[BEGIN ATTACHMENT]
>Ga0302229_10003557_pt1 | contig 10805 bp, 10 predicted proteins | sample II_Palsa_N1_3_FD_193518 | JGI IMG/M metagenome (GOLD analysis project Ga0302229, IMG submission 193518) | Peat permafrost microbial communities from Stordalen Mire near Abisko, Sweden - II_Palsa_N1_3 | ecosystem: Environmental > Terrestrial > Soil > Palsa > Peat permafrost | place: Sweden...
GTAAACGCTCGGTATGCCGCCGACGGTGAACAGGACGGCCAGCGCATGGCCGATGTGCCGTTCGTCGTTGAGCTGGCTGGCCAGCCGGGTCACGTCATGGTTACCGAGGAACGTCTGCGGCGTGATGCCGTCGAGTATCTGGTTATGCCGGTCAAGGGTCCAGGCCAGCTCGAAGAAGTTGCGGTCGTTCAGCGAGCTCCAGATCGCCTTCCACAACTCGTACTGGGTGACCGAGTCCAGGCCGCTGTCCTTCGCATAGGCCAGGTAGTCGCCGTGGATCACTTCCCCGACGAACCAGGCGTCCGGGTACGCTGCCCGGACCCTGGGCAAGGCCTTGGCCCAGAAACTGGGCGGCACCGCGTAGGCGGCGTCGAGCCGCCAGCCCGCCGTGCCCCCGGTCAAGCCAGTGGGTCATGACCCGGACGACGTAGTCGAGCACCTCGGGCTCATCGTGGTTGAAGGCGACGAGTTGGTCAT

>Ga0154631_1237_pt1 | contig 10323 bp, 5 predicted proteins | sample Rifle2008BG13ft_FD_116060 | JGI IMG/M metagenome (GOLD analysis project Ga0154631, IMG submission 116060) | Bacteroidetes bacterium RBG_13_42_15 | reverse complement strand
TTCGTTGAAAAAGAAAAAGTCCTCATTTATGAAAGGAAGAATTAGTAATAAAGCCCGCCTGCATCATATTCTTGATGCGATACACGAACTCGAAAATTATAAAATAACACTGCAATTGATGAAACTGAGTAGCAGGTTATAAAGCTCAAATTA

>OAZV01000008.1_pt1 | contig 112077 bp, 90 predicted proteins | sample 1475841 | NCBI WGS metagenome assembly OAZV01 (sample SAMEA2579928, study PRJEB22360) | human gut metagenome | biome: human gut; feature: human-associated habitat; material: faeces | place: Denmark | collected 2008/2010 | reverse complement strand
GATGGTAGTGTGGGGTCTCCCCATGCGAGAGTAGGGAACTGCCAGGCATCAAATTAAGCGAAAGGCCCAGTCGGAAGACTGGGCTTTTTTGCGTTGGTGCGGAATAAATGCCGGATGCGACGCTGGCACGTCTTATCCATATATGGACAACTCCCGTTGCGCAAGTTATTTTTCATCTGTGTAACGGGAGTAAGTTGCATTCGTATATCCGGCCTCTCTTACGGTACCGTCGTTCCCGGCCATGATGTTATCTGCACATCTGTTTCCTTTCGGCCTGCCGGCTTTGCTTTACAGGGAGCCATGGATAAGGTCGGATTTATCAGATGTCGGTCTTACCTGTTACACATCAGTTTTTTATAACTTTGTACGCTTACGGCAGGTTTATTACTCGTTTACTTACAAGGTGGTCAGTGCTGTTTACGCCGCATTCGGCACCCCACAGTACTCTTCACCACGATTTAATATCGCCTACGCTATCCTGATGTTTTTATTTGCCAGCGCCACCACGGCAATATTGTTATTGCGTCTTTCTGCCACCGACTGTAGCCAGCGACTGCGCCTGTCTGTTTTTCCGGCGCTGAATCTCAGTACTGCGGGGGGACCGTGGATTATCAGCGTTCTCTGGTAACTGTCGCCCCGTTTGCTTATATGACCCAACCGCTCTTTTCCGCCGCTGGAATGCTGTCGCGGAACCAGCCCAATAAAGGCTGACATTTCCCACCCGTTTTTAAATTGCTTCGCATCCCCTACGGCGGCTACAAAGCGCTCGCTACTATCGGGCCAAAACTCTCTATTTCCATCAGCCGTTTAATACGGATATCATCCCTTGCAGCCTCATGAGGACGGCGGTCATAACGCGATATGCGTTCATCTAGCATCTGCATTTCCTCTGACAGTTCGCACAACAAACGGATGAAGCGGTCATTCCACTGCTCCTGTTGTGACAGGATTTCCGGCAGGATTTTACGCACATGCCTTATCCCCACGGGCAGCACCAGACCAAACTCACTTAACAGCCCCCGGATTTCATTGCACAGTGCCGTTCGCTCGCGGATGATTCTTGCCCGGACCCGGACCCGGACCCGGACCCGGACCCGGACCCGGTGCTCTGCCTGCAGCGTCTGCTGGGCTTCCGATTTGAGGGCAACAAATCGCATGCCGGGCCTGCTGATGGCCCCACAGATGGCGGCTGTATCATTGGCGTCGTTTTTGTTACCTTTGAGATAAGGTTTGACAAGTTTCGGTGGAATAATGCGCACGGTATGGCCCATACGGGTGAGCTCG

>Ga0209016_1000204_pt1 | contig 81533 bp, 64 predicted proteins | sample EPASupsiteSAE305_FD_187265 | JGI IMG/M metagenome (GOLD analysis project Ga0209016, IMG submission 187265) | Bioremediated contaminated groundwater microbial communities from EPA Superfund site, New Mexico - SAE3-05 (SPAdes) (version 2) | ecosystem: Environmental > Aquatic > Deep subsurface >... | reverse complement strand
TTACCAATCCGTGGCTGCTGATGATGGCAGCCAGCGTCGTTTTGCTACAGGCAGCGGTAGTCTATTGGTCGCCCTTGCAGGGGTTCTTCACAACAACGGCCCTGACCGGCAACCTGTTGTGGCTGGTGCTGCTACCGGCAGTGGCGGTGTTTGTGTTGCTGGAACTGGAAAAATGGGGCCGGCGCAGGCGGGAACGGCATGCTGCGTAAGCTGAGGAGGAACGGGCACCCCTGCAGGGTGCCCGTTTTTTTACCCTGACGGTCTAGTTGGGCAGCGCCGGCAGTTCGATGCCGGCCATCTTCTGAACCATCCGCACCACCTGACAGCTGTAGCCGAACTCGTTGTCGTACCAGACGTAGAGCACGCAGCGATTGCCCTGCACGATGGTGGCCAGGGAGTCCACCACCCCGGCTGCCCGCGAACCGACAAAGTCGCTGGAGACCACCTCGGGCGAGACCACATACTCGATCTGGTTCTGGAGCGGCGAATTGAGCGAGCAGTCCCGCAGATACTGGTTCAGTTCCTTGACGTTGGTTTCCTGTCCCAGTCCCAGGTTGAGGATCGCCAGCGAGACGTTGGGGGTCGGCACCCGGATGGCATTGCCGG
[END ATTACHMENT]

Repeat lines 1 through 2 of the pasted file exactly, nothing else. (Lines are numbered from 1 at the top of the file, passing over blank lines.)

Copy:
>Ga0302229_10003557_pt1 | contig 10805 bp, 10 predicted proteins | sample II_Palsa_N1_3_FD_193518 | JGI IMG/M metagenome (GOLD analysis project Ga0302229, IMG submission 193518) | Peat permafrost microbial communities from Stordalen Mire near Abisko, Sweden - II_Palsa_N1_3 | ecosystem: Environmental > Terrestrial > Soil > Palsa > Peat permafrost | place: Sweden...
GTAAACGCTCGGTATGCCGCCGACGGTGAACAGGACGGCCAGCGCATGGCCGATGTGCCGTTCGTCGTTGAGCTGGCTGGCCAGCCGGGTCACGTCATGGTTACCGAGGAACGTCTGCGGCGTGATGCCGTCGAGTATCTGGTTATGCCGGTCAAGGGTCCAGGCCAGCTCGAAGAAGTTGCGGTCGTTCAGCGAGCTCCAGATCGCCTTCCACAACTCGTACTGGGTGACCGAGTCCAGGCCGCTGTCCTTCGCATAGGCCAGGTAGTCGCCGTGGATCACTTCCCCGACGAACCAGGCGTCCGGGTACGCTGCCCGGACCCTGGGCAAGGCCTTGGCCCAGAAACTGGGCGGCACCGCGTAGGCGGCGTCGAGCCGCCAGCCCGCCGTGCCCCCGGTCAAGCCAGTGGGTCATGACCCGGACGACGTAGTCGAGCACCTCGGGCTCATCGTGGTTGAAGGCGACGAGTTGGTCAT